Thursday, 10 October 2013

I think they should establish support and recognition for industrial areas of writing

By Anote Ajeluorou

Precisely 12 days from today, the Advisory Board for The Nigerian Prize for Literature will announce the winner of 2013 edition of the prize in the poetry category. Here, two of the poets in the race to the prize worth $100,000 spoke about their hopes and expectations and how to make prize systems more rewarding for writers and sponsors alike. Dr. Ogochukwu Promise is an award-winning writer. Prose, poetry and painting are areas where she has incomparable skills. She is the founder of Lumina Foundation, which organisers the biennial Wole Soyinka Prize for Literature in Africa. Her poetry collection for the prize is Wild Letters. Tade Ipadeola is Ibadan-based lawyer, an ward-winning poet, essayist and is President, PEN Centre Nigeria. His book in the race is The Sahara Testament. The third poet in the shortlist is Amu Nnadi (Through the Window of a Sandcastle)

How do you feel being on the shortlist of three?
  I feel good. Happy.
In what ways do you think your poetry reflects, addresses current concerns?
  I think this question can best be answered by my readers. But what I try to do through my poetry is to draw attention to things that shouldn’t be overlooked, especially if viewing them from varied perspectives might add value to people’s lives. I would be delighted if my poetry offers alternative destinies, bandages wounds, accelerates healing and upholds happiness.
  You see, over here and around the world, things have gone quite awry. So many things have moved far, far away from the ideal. When you think of all the things that plague us, all the astounding political issues that weigh us down, our own depravity at various levels, and the fact that there seems to be no end in sight, it bothers us all, right? What to do? It is not as if people are not worrying about it all, or how to fix things. But sometimes one doesn’t even know where to start. There are many who find it all rather overwhelming and wonder indeed how to go about reordering things.
  What I tried to do in this particular collection, Wild Letters, is to try and identify the good in us, the God in us. I feel that what is necessary is an attitudinal change.  If we use the GOOD in us, the God in us, the BIGGER Man in us, that GOODNESS in us, in whatever we do in life, in our relationship with other people, in caring for the welfare of others; if we use that GOODNESS in us wisely, we just might be able to change the situation. You see, it is difficult to be truly selfless, to choose to do RIGHT over WRONG, to UNAPOLOGETICALLY GIVE CARE, to truly LOVE in its finest quality. Yes, it is tough, but it is achievable, if we consistently and happily give it a good shot.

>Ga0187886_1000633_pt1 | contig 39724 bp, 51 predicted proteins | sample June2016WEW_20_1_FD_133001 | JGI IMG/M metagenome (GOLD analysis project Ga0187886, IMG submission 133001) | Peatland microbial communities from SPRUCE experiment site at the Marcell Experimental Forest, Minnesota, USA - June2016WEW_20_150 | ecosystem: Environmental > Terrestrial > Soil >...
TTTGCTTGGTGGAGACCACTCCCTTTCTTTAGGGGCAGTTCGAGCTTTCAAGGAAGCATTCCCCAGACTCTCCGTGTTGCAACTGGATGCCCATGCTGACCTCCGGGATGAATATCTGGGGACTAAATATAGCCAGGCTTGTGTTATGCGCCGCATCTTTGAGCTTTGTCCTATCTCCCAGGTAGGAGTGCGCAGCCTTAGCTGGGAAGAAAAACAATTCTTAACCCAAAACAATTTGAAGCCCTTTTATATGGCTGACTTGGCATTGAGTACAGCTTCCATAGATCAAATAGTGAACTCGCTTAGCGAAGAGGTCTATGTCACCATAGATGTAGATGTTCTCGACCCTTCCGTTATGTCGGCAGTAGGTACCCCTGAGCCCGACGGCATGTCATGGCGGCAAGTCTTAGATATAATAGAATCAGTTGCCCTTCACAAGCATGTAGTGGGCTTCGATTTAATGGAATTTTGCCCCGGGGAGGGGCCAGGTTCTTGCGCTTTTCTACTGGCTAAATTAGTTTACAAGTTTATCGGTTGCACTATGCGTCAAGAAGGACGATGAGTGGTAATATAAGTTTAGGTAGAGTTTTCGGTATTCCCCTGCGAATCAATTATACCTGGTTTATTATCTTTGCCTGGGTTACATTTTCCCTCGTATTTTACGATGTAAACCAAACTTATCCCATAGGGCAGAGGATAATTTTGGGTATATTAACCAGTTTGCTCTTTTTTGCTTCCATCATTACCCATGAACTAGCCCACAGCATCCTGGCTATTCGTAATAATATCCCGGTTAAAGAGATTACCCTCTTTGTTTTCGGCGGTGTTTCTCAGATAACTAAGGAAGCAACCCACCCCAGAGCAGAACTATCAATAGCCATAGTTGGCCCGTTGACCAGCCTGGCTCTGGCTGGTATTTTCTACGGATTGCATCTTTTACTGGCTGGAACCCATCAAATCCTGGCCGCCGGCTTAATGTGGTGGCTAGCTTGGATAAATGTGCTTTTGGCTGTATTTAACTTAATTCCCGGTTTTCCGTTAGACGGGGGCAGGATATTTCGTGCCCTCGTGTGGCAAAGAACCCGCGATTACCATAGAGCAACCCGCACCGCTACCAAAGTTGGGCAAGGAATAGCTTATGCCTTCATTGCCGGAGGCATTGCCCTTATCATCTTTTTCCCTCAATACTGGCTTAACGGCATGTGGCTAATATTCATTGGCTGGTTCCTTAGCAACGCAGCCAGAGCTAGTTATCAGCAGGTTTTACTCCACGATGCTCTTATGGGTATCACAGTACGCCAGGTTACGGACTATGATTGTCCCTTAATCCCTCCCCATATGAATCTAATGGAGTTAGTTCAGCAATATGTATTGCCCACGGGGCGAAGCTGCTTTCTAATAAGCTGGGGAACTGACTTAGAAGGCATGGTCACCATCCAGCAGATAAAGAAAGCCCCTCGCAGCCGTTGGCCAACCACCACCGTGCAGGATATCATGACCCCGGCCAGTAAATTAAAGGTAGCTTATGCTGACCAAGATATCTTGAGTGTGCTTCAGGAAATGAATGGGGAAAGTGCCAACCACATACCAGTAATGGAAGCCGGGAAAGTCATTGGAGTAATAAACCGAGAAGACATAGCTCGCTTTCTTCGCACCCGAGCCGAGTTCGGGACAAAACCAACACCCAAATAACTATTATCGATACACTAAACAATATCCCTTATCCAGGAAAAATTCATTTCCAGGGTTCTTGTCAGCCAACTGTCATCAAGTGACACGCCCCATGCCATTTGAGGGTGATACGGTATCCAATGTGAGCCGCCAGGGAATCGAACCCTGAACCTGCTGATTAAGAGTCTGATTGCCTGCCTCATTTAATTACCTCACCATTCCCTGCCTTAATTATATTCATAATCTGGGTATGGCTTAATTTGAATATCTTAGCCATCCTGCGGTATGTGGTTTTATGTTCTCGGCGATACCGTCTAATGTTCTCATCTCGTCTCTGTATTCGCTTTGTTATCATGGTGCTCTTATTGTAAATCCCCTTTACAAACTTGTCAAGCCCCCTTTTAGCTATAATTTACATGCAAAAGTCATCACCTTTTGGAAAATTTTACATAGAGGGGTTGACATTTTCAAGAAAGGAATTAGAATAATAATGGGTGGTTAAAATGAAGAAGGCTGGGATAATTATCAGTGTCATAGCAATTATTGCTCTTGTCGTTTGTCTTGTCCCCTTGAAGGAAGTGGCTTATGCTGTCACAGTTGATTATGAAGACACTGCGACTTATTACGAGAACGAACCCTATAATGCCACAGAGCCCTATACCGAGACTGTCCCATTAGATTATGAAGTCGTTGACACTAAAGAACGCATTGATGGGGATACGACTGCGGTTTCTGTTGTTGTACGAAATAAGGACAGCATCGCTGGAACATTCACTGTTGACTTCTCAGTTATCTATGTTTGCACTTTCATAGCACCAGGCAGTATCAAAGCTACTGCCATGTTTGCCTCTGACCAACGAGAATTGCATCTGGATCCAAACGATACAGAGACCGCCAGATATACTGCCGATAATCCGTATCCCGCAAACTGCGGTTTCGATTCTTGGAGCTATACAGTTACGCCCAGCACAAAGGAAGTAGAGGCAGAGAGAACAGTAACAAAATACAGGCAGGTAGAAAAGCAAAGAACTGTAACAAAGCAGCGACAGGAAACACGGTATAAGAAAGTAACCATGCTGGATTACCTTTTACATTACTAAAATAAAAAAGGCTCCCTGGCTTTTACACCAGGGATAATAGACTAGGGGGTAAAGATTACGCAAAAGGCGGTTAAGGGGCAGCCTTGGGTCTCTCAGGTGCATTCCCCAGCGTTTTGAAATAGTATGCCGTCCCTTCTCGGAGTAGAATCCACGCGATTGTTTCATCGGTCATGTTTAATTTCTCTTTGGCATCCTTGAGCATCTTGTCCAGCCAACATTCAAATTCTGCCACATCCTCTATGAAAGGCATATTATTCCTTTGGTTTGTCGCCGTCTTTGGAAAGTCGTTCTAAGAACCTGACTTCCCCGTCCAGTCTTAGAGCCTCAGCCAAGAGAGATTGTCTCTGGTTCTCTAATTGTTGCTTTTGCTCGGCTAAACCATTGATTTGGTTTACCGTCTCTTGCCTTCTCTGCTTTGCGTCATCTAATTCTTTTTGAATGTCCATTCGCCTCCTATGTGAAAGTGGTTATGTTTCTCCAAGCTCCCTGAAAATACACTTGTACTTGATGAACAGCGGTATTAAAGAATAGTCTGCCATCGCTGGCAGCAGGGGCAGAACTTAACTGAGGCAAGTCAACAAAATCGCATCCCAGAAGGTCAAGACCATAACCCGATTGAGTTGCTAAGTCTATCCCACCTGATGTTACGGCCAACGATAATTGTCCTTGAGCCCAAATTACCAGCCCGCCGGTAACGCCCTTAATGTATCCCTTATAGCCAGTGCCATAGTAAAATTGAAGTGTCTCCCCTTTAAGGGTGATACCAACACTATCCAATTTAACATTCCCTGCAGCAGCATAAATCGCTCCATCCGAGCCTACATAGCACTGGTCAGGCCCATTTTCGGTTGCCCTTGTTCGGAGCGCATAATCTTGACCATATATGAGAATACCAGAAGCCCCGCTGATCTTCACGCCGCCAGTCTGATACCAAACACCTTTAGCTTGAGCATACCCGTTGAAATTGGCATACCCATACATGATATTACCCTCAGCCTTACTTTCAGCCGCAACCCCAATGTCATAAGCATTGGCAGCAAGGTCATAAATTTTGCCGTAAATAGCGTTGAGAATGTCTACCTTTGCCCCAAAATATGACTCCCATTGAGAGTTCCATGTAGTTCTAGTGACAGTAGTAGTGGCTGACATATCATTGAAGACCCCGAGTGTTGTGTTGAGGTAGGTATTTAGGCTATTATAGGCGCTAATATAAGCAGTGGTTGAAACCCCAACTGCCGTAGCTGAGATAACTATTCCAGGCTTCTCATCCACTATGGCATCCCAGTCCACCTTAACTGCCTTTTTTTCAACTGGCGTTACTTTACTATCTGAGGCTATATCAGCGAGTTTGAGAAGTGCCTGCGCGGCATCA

You asked Diaspora poets and other Nigerians abroad at the Book Party to return home and join the rebuilding. Does this shortlist mean a vindication of your representation to those writers abroad?
  I was taking the opportunity to encourage them to explore new ground and look beyond the obvious challenges. That way even our difficult circumstances become vibrant material for creative work. True vindication comes from a strong thriving industry rather than the recognition of one or two significant authors.
As a literature prize organiser yourself, with Etisalat also joining the prize fray for writers on the continent, do you feel a sense of fulfillment? Are our writers getting the best deal for their writing?
  Fulfillment assumes the journey is over. The journey is not yet over; I am still growing as an artist. I am not yet fulfilled.
  It is heart-warming to realize that corporate bodies in Nigeria are supporting the arts as it is done in the Western world. Definitely, the more support given to the arts, the more exposed the abundant talents we have here will be.
Some persons would be surprised that as a prize-organiser, you also entered for The Nigeria Prize for Literature. Did it give you headache deciding whether it was appropriate or not?
  As someone who organises awards to recognise writing talents, I feel it is actually appropriate if I facilitate the evaluation of others, to put myself under the same lenses alongside my peers and colleagues. It is a validation of the merit behind every creative work that requires he who seeks to judge, be open to judgment.
What are your hopes and fears as the countdown begins to October 9, when the winner will be announced?
  Cautious anticipation!

In what better ways perhaps can literary prize systems on the national and continental levels be made stronger to better serve the interests of writers?
  I think they should establish support and recognition for industrial areas of writing. You know, establish industrial awards for practitioners in literature, venture capital, publishing and licensing. These will go a long way to helping writers realise their dreams.
Asence of infrastructure still constitutes a problem on the local and African levels, with books not moving across easily. What can prize-organisers do either singularly or collectively in this regard? Is there possibility of collaboration among prize-organisers both local and continent-wide?
  You know, I think that one of the best ways to go would be to virtualize the distribution of books, explore markets to e-books and in fact collaboration is the right way to make this work because it is not possible to do it individually.  
What might you do your money when you win it?
  Something that will give me great pride and satisfaction.

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